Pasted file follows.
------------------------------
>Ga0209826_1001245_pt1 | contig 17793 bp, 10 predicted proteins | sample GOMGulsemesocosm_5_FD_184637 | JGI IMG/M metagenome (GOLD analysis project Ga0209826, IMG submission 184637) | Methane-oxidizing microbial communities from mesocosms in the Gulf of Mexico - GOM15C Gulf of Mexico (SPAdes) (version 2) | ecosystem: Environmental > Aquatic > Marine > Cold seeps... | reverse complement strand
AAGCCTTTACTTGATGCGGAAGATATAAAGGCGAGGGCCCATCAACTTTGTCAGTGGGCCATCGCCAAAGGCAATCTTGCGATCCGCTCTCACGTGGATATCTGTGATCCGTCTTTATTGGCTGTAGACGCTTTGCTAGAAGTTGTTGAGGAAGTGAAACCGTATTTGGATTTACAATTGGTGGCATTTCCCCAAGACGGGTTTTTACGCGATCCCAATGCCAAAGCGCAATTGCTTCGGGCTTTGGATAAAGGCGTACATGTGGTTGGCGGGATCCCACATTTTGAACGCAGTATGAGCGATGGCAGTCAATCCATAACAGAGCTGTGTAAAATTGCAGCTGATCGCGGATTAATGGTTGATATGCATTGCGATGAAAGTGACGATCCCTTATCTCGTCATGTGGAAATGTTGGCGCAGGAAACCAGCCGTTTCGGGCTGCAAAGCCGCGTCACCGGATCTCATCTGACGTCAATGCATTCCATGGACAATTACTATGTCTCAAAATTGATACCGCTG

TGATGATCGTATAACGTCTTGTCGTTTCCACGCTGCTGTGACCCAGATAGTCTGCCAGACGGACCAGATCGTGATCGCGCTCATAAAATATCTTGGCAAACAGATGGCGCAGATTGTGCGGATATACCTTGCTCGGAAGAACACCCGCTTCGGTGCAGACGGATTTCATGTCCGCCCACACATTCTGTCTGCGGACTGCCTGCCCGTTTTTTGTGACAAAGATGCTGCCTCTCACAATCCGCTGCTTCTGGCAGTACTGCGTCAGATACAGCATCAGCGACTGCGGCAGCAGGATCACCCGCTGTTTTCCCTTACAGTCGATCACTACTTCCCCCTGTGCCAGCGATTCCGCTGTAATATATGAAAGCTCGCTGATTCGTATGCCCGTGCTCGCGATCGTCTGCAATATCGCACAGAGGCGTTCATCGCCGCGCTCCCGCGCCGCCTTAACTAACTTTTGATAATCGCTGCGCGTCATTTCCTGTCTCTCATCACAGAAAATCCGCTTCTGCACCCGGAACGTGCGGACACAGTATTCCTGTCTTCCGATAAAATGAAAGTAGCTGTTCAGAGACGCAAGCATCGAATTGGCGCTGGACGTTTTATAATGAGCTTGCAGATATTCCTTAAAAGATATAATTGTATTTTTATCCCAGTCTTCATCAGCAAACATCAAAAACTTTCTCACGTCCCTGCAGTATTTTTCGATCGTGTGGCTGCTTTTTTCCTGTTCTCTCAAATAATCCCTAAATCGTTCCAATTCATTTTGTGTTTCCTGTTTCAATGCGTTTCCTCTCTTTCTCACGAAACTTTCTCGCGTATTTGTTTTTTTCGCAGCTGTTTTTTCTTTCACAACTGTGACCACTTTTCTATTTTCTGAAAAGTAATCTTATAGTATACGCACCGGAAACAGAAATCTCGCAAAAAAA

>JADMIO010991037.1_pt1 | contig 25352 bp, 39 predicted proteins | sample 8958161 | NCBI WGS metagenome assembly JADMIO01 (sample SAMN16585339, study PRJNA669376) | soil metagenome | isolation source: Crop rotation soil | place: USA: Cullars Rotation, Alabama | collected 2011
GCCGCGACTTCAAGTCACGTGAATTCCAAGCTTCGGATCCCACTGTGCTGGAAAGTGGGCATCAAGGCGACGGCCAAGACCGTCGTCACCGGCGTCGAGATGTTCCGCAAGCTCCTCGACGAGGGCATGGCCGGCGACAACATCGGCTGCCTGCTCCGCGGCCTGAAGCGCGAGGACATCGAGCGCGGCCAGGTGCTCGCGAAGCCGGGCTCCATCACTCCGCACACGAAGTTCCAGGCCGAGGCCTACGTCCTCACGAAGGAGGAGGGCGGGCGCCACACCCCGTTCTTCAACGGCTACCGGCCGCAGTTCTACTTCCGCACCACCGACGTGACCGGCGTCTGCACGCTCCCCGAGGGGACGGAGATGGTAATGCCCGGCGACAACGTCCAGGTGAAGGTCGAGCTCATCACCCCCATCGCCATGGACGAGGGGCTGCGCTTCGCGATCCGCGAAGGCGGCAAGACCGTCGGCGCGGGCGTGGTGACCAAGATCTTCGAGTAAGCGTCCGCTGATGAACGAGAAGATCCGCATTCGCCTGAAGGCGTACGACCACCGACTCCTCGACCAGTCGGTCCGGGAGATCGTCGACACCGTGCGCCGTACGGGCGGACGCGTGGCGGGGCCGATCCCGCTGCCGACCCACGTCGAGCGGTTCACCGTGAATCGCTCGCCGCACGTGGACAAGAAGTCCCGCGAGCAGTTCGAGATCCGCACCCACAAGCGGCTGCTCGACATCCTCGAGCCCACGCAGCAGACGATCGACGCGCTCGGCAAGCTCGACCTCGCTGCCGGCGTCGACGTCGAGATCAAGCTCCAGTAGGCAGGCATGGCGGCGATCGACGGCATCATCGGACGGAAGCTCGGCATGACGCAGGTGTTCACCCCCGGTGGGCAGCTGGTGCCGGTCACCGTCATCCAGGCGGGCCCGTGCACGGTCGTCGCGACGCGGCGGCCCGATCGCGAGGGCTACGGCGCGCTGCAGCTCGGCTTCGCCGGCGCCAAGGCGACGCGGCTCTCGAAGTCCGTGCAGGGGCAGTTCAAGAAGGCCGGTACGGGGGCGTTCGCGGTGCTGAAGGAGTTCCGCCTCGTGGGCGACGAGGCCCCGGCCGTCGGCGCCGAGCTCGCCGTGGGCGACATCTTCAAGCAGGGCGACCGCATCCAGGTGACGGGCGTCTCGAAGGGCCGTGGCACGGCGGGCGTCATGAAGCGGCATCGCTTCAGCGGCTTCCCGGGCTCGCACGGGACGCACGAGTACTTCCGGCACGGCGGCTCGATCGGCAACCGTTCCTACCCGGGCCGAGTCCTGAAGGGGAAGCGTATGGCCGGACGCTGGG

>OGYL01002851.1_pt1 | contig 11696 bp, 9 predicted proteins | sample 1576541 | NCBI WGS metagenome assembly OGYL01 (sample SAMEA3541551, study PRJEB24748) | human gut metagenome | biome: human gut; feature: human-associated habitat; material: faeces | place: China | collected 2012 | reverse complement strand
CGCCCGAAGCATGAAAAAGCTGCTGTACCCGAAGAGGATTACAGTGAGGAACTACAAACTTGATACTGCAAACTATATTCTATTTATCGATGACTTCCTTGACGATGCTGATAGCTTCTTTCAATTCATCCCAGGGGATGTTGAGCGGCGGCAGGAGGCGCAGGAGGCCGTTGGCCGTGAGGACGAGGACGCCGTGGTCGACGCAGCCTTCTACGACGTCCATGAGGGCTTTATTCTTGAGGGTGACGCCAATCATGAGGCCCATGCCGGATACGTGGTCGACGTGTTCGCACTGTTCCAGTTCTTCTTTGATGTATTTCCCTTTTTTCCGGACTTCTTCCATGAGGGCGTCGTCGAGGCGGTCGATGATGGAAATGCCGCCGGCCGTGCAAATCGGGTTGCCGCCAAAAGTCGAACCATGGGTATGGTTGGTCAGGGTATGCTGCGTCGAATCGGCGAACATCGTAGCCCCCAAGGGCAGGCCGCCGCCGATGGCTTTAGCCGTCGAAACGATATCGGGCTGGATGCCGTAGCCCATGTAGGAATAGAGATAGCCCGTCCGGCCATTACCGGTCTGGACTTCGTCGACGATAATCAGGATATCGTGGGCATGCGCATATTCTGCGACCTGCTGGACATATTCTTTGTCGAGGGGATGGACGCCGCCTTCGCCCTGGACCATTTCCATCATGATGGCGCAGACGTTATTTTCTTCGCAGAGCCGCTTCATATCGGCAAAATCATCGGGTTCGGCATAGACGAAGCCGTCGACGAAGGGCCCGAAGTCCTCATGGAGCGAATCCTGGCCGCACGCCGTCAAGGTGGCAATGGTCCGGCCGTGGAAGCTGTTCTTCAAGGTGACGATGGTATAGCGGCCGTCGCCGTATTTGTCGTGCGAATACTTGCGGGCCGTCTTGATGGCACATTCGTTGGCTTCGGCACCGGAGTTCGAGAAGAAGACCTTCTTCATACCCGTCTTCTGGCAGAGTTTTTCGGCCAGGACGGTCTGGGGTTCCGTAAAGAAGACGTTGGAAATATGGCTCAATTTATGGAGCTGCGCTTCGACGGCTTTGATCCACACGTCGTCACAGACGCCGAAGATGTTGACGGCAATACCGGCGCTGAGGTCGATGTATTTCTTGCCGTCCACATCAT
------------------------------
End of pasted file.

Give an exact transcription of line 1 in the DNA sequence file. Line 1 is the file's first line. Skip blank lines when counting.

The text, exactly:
>Ga0209826_1001245_pt1 | contig 17793 bp, 10 predicted proteins | sample GOMGulsemesocosm_5_FD_184637 | JGI IMG/M metagenome (GOLD analysis project Ga0209826, IMG submission 184637) | Methane-oxidizing microbial communities from mesocosms in the Gulf of Mexico - GOM15C Gulf of Mexico (SPAdes) (version 2) | ecosystem: Environmental > Aquatic > Marine > Cold seeps... | reverse complement strand